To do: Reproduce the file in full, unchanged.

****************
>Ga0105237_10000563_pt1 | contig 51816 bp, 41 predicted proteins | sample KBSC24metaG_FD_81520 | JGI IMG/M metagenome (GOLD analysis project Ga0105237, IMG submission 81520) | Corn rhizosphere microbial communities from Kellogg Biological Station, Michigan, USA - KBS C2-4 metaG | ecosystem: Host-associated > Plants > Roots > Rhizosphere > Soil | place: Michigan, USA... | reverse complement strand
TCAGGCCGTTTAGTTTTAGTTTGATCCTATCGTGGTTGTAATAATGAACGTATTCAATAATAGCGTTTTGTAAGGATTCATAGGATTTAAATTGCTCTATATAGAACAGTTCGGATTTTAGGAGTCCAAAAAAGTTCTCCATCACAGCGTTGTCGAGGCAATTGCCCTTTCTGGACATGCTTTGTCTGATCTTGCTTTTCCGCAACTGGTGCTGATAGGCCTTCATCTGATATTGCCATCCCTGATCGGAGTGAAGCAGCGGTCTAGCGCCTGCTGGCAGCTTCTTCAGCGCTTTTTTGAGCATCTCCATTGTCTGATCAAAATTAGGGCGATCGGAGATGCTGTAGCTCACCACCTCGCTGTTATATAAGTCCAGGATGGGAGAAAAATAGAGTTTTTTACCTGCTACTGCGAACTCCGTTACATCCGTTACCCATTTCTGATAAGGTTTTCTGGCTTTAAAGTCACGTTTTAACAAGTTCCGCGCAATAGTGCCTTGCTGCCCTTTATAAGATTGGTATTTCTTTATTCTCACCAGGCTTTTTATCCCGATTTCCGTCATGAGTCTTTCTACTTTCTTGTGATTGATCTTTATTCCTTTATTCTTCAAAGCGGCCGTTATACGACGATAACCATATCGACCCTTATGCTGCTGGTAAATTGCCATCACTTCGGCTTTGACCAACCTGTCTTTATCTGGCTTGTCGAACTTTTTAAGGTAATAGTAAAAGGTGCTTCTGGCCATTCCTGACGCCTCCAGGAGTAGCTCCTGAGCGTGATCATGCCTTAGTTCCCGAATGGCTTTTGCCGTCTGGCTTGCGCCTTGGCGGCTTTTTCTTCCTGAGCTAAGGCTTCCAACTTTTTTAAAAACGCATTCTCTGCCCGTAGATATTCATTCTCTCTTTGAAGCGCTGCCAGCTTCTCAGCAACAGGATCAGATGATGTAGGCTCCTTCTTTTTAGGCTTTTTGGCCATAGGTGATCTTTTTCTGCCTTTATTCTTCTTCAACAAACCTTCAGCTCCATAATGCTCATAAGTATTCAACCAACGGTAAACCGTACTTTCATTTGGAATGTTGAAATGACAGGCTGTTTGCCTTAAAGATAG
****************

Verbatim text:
>Ga0105237_10000563_pt1 | contig 51816 bp, 41 predicted proteins | sample KBSC24metaG_FD_81520 | JGI IMG/M metagenome (GOLD analysis project Ga0105237, IMG submission 81520) | Corn rhizosphere microbial communities from Kellogg Biological Station, Michigan, USA - KBS C2-4 metaG | ecosystem: Host-associated > Plants > Roots > Rhizosphere > Soil | place: Michigan, USA... | reverse complement strand
TCAGGCCGTTTAGTTTTAGTTTGATCCTATCGTGGTTGTAATAATGAACGTATTCAATAATAGCGTTTTGTAAGGATTCATAGGATTTAAATTGCTCTATATAGAACAGTTCGGATTTTAGGAGTCCAAAAAAGTTCTCCATCACAGCGTTGTCGAGGCAATTGCCCTTTCTGGACATGCTTTGTCTGATCTTGCTTTTCCGCAACTGGTGCTGATAGGCCTTCATCTGATATTGCCATCCCTGATCGGAGTGAAGCAGCGGTCTAGCGCCTGCTGGCAGCTTCTTCAGCGCTTTTTTGAGCATCTCCATTGTCTGATCAAAATTAGGGCGATCGGAGATGCTGTAGCTCACCACCTCGCTGTTATATAAGTCCAGGATGGGAGAAAAATAGAGTTTTTTACCTGCTACTGCGAACTCCGTTACATCCGTTACCCATTTCTGATAAGGTTTTCTGGCTTTAAAGTCACGTTTTAACAAGTTCCGCGCAATAGTGCCTTGCTGCCCTTTATAAGATTGGTATTTCTTTATTCTCACCAGGCTTTTTATCCCGATTTCCGTCATGAGTCTTTCTACTTTCTTGTGATTGATCTTTATTCCTTTATTCTTCAAAGCGGCCGTTATACGACGATAACCATATCGACCCTTATGCTGCTGGTAAATTGCCATCACTTCGGCTTTGACCAACCTGTCTTTATCTGGCTTGTCGAACTTTTTAAGGTAATAGTAAAAGGTGCTTCTGGCCATTCCTGACGCCTCCAGGAGTAGCTCCTGAGCGTGATCATGCCTTAGTTCCCGAATGGCTTTTGCCGTCTGGCTTGCGCCTTGGCGGCTTTTTCTTCCTGAGCTAAGGCTTCCAACTTTTTTAAAAACGCATTCTCTGCCCGTAGATATTCATTCTCTCTTTGAAGCGCTGCCAGCTTCTCAGCAACAGGATCAGATGATGTAGGCTCCTTCTTTTTAGGCTTTTTGGCCATAGGTGATCTTTTTCTGCCTTTATTCTTCTTCAACAAACCTTCAGCTCCATAATGCTCATAAGTATTCAACCAACGGTAAACCGTACTTTCATTTGGAATGTTGAAATGACAGGCTGTTTGCCTTAAAGATAG